BY BARRY SALBERG The county north of San Francisco Bay is rich in golf and culture MARIN MARVELOUS
It’s simply one of the most eye-popping, exhilarating vistas on our planet. You drive south on 101, through the Waldo tunnel, and then suddenly it’s right there—San Francisco Bay, the Golden Gate Bridge, and the San Francisco city skyline in all its splendor. It’s a visual treat that those who commute from Marin get to enjoy on a daily basis. But then again, living in Marin is some- thing special unto itself.
nown for its liberal politics, affluence, iconic architecture and stunning scenic palette, Marin
is one of the oldest coun- ties in the state, consisting of 520,000 square miles, and a relatively few 258,000 residents. Often character- ized by a cultural mindset that’s a bit different from other places, it’s been cited
as having the fifth highest income per capital in the country, and has long been a haven for artists, entrepre- neurs, musicians, tradesmen, and various creative types. Mountain biking was said to have been invented in Marin on the slopes of Mt. Tamal- pais. George Lucas created Lucasfilm and Skywalker Ranch there, and used Fourth Street in downtown San Rafael for the cruising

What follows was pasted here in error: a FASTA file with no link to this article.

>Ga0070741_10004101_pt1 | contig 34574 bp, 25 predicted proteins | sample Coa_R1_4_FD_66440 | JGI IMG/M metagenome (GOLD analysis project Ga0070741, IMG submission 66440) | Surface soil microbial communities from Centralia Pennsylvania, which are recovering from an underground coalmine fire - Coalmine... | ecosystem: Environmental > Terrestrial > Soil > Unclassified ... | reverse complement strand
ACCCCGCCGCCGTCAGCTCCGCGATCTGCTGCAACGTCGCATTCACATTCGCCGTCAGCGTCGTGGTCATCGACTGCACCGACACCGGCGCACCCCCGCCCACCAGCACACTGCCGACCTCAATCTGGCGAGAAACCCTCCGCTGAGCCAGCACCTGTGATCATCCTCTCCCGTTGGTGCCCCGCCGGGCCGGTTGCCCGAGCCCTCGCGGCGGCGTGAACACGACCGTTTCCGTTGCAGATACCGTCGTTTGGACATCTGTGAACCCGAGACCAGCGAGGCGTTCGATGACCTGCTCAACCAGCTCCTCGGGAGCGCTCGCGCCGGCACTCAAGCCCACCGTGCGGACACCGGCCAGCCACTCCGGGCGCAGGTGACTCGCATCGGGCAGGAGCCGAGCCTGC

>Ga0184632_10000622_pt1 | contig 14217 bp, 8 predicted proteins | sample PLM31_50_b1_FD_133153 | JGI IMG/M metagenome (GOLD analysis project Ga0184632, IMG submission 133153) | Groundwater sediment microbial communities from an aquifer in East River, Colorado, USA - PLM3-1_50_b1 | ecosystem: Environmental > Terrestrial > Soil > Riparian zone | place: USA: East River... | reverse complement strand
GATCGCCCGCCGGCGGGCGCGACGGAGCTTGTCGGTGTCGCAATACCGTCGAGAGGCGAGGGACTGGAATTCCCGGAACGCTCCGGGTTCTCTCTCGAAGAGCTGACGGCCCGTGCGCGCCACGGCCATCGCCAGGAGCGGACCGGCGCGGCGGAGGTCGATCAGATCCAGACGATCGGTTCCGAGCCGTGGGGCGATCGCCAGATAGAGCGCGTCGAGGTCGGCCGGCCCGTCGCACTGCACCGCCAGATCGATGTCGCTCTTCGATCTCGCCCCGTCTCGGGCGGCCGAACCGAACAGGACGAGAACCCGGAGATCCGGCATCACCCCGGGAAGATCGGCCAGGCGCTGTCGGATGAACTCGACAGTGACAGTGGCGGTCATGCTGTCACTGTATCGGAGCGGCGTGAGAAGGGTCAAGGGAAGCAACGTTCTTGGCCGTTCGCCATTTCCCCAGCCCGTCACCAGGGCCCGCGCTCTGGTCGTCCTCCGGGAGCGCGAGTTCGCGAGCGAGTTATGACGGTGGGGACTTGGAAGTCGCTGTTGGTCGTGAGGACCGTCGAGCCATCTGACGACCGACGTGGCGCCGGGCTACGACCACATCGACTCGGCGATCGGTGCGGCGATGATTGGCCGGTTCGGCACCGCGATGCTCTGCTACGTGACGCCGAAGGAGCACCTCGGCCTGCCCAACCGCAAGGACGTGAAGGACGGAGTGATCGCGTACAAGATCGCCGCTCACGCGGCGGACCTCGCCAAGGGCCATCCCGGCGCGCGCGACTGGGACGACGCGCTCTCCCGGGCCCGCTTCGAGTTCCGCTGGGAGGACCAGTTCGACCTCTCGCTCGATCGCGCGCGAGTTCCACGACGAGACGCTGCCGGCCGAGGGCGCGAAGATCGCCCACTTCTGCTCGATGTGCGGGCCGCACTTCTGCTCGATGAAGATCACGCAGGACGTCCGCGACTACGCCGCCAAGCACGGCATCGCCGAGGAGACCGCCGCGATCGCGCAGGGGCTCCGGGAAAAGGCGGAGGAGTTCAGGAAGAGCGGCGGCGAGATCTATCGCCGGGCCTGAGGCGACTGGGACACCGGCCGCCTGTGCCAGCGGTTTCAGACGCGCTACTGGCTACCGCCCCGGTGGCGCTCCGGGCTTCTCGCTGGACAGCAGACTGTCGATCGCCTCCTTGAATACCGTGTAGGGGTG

scenes in American Grafifti. Nowadays, rockers like
the Grateful Dead, Grace Slick, Sammy Hagar and various others all reside in Marin County. Comedian Robin Williams grew up in Marin, so did singer, Huey Lewis—and so did I. Other than some occasional golf and a few high school reunions, my ties and trips to Marin over the years have been limited. So it was
NCGA Hall of Famers Sandy Tatum and Johnny Miller were involved in the creation of StoneTree GC.